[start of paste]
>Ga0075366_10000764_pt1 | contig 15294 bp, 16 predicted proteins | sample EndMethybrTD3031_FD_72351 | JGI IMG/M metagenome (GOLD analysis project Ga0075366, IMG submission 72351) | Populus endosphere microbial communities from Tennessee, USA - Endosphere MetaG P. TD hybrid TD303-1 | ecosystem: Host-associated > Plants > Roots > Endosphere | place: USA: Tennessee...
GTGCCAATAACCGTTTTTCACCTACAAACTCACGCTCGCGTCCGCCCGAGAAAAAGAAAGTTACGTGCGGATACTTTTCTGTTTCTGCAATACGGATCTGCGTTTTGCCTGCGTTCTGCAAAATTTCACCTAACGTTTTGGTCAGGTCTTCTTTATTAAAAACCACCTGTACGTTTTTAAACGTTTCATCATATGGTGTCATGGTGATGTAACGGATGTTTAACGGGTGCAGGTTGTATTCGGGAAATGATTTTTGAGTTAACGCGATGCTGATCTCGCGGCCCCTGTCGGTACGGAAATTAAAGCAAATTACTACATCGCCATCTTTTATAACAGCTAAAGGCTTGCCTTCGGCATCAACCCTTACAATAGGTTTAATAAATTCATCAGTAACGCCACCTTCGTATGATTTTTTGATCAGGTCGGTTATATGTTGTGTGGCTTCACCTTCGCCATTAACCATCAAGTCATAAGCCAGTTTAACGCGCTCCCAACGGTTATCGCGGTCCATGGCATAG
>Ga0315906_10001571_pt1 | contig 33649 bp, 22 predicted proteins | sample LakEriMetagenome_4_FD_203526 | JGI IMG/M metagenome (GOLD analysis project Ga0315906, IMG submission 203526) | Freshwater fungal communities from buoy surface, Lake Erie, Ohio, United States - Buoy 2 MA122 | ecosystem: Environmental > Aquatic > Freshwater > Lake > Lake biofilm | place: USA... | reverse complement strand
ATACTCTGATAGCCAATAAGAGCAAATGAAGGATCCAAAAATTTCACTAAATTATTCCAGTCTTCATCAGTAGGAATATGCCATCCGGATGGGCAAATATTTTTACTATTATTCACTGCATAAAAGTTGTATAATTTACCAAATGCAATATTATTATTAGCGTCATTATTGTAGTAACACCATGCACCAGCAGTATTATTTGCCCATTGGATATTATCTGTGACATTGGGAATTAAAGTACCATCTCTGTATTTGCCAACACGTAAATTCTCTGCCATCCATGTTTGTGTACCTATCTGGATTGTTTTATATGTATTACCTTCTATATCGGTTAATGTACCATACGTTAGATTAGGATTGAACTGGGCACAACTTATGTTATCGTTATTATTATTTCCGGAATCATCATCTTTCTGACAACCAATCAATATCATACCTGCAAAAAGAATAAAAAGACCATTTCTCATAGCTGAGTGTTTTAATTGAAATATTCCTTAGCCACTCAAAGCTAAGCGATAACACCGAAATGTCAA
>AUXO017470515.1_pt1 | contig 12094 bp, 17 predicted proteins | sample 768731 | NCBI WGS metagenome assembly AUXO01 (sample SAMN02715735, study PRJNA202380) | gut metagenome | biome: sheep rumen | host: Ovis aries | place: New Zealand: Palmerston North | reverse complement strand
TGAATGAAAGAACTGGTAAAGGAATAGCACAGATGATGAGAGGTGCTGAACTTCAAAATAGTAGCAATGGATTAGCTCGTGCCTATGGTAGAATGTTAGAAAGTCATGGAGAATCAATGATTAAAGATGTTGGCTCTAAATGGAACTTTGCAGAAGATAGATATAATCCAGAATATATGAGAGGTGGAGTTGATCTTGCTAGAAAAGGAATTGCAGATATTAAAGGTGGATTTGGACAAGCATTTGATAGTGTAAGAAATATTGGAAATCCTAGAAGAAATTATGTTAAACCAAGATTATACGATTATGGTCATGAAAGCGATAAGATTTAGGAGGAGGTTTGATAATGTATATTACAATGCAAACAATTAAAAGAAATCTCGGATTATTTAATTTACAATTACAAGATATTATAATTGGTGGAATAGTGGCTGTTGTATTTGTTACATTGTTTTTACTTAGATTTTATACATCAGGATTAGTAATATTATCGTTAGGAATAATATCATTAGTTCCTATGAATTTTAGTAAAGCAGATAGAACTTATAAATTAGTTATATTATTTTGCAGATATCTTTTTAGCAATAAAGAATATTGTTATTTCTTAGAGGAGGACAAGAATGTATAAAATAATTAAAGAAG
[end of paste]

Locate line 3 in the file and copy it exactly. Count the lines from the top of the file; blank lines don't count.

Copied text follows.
>Ga0315906_10001571_pt1 | contig 33649 bp, 22 predicted proteins | sample LakEriMetagenome_4_FD_203526 | JGI IMG/M metagenome (GOLD analysis project Ga0315906, IMG submission 203526) | Freshwater fungal communities from buoy surface, Lake Erie, Ohio, United States - Buoy 2 MA122 | ecosystem: Environmental > Aquatic > Freshwater > Lake > Lake biofilm | place: USA... | reverse complement strand